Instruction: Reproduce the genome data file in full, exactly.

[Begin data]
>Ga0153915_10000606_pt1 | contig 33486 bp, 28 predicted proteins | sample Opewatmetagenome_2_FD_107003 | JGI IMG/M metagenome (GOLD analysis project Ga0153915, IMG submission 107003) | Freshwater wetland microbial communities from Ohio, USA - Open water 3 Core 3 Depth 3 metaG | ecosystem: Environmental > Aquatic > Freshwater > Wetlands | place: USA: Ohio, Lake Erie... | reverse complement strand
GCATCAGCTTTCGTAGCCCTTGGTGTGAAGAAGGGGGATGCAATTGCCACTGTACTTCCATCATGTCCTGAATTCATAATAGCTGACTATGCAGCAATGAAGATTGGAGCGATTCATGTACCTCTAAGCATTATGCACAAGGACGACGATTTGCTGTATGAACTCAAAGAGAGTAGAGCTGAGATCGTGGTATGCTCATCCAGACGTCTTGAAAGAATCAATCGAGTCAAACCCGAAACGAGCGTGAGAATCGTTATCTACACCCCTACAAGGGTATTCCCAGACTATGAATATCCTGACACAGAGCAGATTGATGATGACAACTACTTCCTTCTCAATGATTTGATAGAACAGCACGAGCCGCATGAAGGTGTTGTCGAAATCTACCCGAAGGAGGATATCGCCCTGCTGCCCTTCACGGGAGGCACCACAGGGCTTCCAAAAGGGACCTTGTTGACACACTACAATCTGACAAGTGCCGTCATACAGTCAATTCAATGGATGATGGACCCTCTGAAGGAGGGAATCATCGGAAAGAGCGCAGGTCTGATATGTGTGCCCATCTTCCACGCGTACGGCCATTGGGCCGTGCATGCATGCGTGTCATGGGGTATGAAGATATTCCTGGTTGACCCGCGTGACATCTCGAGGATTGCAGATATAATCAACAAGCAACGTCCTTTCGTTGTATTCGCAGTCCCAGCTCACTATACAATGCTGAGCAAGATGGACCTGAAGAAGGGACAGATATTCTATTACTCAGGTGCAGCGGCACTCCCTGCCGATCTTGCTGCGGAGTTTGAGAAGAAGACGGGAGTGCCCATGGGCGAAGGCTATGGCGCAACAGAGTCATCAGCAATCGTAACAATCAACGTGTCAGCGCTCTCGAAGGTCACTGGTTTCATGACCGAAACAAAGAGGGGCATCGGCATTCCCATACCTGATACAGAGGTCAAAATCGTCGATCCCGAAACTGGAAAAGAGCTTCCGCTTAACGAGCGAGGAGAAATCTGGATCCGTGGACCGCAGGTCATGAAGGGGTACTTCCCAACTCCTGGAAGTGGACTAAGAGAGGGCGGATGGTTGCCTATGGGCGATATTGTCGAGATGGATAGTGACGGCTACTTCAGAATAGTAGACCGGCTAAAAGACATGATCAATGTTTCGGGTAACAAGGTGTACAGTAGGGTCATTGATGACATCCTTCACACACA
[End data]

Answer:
>Ga0153915_10000606_pt1 | contig 33486 bp, 28 predicted proteins | sample Opewatmetagenome_2_FD_107003 | JGI IMG/M metagenome (GOLD analysis project Ga0153915, IMG submission 107003) | Freshwater wetland microbial communities from Ohio, USA - Open water 3 Core 3 Depth 3 metaG | ecosystem: Environmental > Aquatic > Freshwater > Wetlands | place: USA: Ohio, Lake Erie... | reverse complement strand
GCATCAGCTTTCGTAGCCCTTGGTGTGAAGAAGGGGGATGCAATTGCCACTGTACTTCCATCATGTCCTGAATTCATAATAGCTGACTATGCAGCAATGAAGATTGGAGCGATTCATGTACCTCTAAGCATTATGCACAAGGACGACGATTTGCTGTATGAACTCAAAGAGAGTAGAGCTGAGATCGTGGTATGCTCATCCAGACGTCTTGAAAGAATCAATCGAGTCAAACCCGAAACGAGCGTGAGAATCGTTATCTACACCCCTACAAGGGTATTCCCAGACTATGAATATCCTGACACAGAGCAGATTGATGATGACAACTACTTCCTTCTCAATGATTTGATAGAACAGCACGAGCCGCATGAAGGTGTTGTCGAAATCTACCCGAAGGAGGATATCGCCCTGCTGCCCTTCACGGGAGGCACCACAGGGCTTCCAAAAGGGACCTTGTTGACACACTACAATCTGACAAGTGCCGTCATACAGTCAATTCAATGGATGATGGACCCTCTGAAGGAGGGAATCATCGGAAAGAGCGCAGGTCTGATATGTGTGCCCATCTTCCACGCGTACGGCCATTGGGCCGTGCATGCATGCGTGTCATGGGGTATGAAGATATTCCTGGTTGACCCGCGTGACATCTCGAGGATTGCAGATATAATCAACAAGCAACGTCCTTTCGTTGTATTCGCAGTCCCAGCTCACTATACAATGCTGAGCAAGATGGACCTGAAGAAGGGACAGATATTCTATTACTCAGGTGCAGCGGCACTCCCTGCCGATCTTGCTGCGGAGTTTGAGAAGAAGACGGGAGTGCCCATGGGCGAAGGCTATGGCGCAACAGAGTCATCAGCAATCGTAACAATCAACGTGTCAGCGCTCTCGAAGGTCACTGGTTTCATGACCGAAACAAAGAGGGGCATCGGCATTCCCATACCTGATACAGAGGTCAAAATCGTCGATCCCGAAACTGGAAAAGAGCTTCCGCTTAACGAGCGAGGAGAAATCTGGATCCGTGGACCGCAGGTCATGAAGGGGTACTTCCCAACTCCTGGAAGTGGACTAAGAGAGGGCGGATGGTTGCCTATGGGCGATATTGTCGAGATGGATAGTGACGGCTACTTCAGAATAGTAGACCGGCTAAAAGACATGATCAATGTTTCGGGTAACAAGGTGTACAGTAGGGTCATTGATGACATCCTTCACACACA